SAT order - quashing the ban on PWC from auditing listed companies

Vishal Jain 
on 11 September 2019


SAT order - quashing the SEBI order debarring PW from auditing listed companies:

Auditor's duty is verification and not detection

"Justice will not be served until those who are unaffected are as outraged as those who are." - Benjamin Franklin

Time has probably passed long time back, when the CA fraternity needed to show their outrage and back Price Waterhouse (PW) in their time of distress - but like we all have got habituated to say (to hide their short comings) - "Better late than never".

Introduction:

On 7 January 2009, the chairman of Satyam, ByrrajuRamalinga Raju, resigned, confessing that he had manipulated the accounts of Rs 14,162 crore in several forms.

The promoters allegedly inflated revenue, fabricated invoices, falsified accounts and income tax returns, and forged fixed deposit receipts to paint a rosy picture of the company's financials.

PW served as independent auditors of Satyam Computer Services Limited (SCSL) (during the period 2000-2008), when the report of scandal in the account books of Satyam Computer Services broke. The global corporate community was said to be shocked and scandalised, and all hell broke loose on the audit firm.

On the basis of the above confession, SEBI carried out an investigation into the affairs of SCSL. The investigations found that certain directors and employees of SCSL had connived and collaborated in the overstatement, fabrication, falsification and misrepresentation in the books of account and financial statements of SCSL. The published books of accounts of SCSL contained false and inflated current account bank balances, fixed deposit balances, fictitious interest income revenue from sales and debtors' figures. The investigation also noted that the statutory auditors of SCSL had connived with the directors and employees of SCSL in falsifying the financial statements of SCSL.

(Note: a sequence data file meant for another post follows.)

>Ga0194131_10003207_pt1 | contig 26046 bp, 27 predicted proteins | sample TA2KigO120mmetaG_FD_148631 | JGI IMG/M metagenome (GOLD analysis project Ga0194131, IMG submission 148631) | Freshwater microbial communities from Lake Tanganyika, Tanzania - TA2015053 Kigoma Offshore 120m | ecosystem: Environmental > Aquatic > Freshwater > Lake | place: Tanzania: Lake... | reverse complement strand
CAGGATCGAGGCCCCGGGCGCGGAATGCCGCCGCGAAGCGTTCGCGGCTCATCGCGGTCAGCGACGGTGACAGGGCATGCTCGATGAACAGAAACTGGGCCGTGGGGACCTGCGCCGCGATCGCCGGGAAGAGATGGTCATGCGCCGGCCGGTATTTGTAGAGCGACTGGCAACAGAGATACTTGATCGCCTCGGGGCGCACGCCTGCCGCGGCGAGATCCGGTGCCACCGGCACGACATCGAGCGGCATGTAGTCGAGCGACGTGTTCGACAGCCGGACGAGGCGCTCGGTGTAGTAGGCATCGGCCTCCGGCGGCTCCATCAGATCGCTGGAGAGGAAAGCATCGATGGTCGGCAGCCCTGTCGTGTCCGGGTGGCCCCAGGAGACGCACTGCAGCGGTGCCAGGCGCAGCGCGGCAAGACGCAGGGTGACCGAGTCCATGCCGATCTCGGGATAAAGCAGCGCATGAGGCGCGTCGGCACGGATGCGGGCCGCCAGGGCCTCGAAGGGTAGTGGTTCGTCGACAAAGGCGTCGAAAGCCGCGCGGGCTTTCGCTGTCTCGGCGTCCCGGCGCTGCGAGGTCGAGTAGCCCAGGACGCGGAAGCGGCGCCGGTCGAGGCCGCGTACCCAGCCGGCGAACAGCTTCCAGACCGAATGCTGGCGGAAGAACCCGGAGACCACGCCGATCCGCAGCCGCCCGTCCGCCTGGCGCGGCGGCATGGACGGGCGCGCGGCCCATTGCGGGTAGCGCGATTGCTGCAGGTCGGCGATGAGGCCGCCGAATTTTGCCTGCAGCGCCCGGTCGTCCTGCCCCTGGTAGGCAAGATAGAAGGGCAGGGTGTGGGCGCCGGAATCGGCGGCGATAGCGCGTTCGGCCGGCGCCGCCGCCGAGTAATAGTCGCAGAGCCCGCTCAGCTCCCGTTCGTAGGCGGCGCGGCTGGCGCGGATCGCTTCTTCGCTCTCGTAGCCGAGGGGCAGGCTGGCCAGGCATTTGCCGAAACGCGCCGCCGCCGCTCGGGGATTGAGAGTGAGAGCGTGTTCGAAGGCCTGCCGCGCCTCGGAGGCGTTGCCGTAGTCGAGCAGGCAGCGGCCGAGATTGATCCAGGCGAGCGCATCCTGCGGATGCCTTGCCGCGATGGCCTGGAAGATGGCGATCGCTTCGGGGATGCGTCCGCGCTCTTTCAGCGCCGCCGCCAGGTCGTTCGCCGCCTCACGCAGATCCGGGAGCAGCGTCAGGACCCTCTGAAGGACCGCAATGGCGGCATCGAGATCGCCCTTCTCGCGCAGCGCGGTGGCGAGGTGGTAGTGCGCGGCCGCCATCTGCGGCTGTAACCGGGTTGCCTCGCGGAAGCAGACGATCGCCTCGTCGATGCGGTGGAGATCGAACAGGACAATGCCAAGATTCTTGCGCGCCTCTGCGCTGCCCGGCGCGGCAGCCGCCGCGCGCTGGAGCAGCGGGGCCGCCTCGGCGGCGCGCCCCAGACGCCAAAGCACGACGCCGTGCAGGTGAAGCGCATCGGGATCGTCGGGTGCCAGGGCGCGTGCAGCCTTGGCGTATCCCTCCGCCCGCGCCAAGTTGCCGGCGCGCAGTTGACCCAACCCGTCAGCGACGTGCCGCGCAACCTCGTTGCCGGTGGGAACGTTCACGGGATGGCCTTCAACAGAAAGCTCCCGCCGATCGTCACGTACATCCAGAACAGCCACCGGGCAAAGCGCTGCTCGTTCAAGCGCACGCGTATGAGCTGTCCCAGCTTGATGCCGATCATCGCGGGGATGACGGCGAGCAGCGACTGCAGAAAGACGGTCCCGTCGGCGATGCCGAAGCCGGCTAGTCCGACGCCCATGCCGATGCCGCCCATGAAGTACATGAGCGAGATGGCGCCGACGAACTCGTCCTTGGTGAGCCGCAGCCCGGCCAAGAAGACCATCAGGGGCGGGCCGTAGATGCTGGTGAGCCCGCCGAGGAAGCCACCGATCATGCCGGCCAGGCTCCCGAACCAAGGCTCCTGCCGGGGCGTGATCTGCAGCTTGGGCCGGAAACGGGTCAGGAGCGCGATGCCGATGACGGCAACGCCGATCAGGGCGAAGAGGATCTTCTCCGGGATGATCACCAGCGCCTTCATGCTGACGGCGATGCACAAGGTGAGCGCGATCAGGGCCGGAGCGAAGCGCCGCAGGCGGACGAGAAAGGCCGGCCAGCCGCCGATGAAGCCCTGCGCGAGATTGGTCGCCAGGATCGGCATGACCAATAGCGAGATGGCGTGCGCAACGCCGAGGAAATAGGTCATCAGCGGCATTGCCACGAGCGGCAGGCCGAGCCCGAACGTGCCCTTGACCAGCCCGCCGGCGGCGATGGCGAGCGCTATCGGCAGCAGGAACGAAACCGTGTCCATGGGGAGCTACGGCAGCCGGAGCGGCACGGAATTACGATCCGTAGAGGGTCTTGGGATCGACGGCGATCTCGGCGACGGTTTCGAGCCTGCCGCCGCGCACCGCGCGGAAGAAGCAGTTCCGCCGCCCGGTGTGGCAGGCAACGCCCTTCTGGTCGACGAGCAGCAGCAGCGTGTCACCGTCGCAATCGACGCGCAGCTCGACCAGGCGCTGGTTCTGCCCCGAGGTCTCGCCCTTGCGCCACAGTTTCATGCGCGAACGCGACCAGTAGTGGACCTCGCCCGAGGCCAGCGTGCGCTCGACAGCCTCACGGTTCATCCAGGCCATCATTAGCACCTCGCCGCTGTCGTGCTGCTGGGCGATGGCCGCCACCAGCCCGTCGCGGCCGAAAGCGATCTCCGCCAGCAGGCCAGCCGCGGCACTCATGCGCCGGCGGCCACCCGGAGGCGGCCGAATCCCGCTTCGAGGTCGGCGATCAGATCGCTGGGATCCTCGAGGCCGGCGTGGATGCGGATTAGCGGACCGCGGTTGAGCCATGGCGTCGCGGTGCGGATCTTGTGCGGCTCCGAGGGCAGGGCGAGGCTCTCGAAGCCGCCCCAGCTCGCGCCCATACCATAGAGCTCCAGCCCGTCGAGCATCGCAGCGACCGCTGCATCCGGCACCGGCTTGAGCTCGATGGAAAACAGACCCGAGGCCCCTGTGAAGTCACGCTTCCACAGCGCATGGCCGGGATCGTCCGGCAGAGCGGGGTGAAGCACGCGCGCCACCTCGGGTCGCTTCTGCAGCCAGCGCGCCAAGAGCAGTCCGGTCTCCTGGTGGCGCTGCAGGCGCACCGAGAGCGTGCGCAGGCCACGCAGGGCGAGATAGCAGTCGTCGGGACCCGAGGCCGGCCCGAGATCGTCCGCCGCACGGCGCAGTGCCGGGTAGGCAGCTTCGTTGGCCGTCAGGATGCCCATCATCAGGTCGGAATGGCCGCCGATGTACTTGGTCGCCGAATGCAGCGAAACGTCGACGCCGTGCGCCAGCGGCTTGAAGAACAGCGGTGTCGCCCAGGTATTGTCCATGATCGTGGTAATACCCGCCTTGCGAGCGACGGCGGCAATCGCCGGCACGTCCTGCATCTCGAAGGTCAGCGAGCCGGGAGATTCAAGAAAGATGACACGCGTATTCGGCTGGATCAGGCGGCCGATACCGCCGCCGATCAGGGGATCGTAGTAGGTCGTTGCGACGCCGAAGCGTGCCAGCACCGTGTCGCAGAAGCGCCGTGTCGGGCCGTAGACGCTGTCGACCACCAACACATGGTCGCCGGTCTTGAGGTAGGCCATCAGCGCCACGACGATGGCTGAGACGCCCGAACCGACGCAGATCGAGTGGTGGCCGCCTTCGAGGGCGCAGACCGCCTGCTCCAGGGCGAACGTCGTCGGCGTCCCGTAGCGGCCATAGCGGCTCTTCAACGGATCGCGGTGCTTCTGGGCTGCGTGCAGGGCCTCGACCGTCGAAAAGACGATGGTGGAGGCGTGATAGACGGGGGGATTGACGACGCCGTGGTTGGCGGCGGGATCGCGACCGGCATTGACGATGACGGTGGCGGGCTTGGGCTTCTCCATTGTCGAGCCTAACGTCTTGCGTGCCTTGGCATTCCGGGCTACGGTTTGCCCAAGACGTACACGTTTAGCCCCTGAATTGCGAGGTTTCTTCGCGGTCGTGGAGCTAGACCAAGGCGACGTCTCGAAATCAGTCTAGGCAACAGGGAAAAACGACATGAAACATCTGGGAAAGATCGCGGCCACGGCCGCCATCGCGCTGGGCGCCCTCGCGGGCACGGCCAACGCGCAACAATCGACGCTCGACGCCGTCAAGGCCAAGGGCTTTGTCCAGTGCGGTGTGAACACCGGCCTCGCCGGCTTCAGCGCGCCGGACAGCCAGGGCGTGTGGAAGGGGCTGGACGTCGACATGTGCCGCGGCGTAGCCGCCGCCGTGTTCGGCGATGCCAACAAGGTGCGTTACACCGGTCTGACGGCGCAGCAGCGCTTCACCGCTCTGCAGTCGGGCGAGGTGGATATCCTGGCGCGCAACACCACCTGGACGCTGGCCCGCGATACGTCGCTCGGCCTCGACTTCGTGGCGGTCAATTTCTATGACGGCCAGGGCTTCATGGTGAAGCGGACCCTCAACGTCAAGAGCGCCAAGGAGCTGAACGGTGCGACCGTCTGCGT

In January 2018 The Securities and Exchange Board of India (Sebi) late on Wednesday banned Price Waterhouse (PW) network from auditing listed companies for two years, after finding it guilty in the nearly decade-old Rs 7,136 crore fraud case in Satyam Computer Services Ltd.

The market regulator held the firm was complicit with the main perpetrators of the accounting fraud and did not comply with auditing standards. PW filed an appeal against the SEBI order with Securities Appellate Tribunal (SAT) questioning the legality and veracity of the impugned order.

On 9th September, 2019 - the Securities Appellate Tribunal (SAT) decided to quash the order of Securities and Exchange Board of India (SEBI) which had debarred the PW firms as well as the two auditors - S. Gopalakrishanan and Srinivas Talluri from auditing listed Companies. The SEBI directions to listed Companies not to engage any audit firm forming part of PW network has also been quashed.

HIGHLIGHTS OF THE SAT ORDER

Important aspects of the SAT order:

SEBI jurisdiction over Chartered Accountant (CA) was upheld by Bombay High Court:

The impugned order from SAT explained that the above Bombay High Court directions came with a caveat, namely, that unless and until the evidence on record established the 'jurisdictional fact', SEBI could not exercise any jurisdiction under the SEBI Act against a CA. 'A "jurisdictional fact" is a fact which must exist before a Court, Tribunal or an Authority assumes jurisdiction over a particular matter. The jurisdiction of SEBI would depend upon the evidence which is available during such enquiry and if any material was found against a CA to the effect that he was instrumental in preparing false and fabricated accounts, then SEBI had the power to take any remedial measures or preventive measures in such a case. This evidence was never proved against PW (as explained in ensuing paragraph).

SEBI allegation against PW is baseless and not backed by evidence:

There is overwhelming evidence to show that the fabrication and falsification of books of accounts was done only by the top management of SCSL and that the engagement partners as well as the audit firm had no clue nor had any hand in this fraud.

There is no shred of evidence of any connivance or collusion nor there is any finding of actual collusion or connivance by the engagement partners and / or by the audit firm with the management of SCSL

Explanation of the duty and responsibility of an auditor - Auditors are a watchdog and not bloodhound:

The auditor recognizes that because of the test nature and other inherent limitations of an audit, together with the inherent limitations of any system of internal control, there is an unavoidable risk that some material misstatement may remain undiscovered. Under AAS 4, the primary responsibility for the prevention and detection of fraud and error rests with both those charged with the governance and the management of an entity.